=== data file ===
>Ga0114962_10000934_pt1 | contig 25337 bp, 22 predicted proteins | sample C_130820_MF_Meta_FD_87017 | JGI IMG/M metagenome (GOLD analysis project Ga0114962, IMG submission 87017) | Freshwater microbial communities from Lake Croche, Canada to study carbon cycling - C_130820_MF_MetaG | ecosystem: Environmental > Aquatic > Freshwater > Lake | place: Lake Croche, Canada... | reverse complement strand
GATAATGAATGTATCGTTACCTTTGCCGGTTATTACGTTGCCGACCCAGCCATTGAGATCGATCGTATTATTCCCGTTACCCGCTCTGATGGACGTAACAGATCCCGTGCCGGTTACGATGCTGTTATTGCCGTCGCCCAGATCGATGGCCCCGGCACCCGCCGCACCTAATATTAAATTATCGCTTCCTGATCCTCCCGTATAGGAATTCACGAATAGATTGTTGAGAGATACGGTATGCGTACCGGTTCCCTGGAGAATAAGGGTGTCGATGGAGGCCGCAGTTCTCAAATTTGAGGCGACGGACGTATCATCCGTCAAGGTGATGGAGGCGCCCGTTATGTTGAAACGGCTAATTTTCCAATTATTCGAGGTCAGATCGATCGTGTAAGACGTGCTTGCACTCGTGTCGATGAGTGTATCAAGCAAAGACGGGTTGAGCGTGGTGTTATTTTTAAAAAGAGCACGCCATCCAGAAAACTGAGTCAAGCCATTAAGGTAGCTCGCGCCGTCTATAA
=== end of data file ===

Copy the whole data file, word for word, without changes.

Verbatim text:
>Ga0114962_10000934_pt1 | contig 25337 bp, 22 predicted proteins | sample C_130820_MF_Meta_FD_87017 | JGI IMG/M metagenome (GOLD analysis project Ga0114962, IMG submission 87017) | Freshwater microbial communities from Lake Croche, Canada to study carbon cycling - C_130820_MF_MetaG | ecosystem: Environmental > Aquatic > Freshwater > Lake | place: Lake Croche, Canada... | reverse complement strand
GATAATGAATGTATCGTTACCTTTGCCGGTTATTACGTTGCCGACCCAGCCATTGAGATCGATCGTATTATTCCCGTTACCCGCTCTGATGGACGTAACAGATCCCGTGCCGGTTACGATGCTGTTATTGCCGTCGCCCAGATCGATGGCCCCGGCACCCGCCGCACCTAATATTAAATTATCGCTTCCTGATCCTCCCGTATAGGAATTCACGAATAGATTGTTGAGAGATACGGTATGCGTACCGGTTCCCTGGAGAATAAGGGTGTCGATGGAGGCCGCAGTTCTCAAATTTGAGGCGACGGACGTATCATCCGTCAAGGTGATGGAGGCGCCCGTTATGTTGAAACGGCTAATTTTCCAATTATTCGAGGTCAGATCGATCGTGTAAGACGTGCTTGCACTCGTGTCGATGAGTGTATCAAGCAAAGACGGGTTGAGCGTGGTGTTATTTTTAAAAAGAGCACGCCATCCAGAAAACTGAGTCAAGCCATTAAGGTAGCTCGCGCCGTCTATAA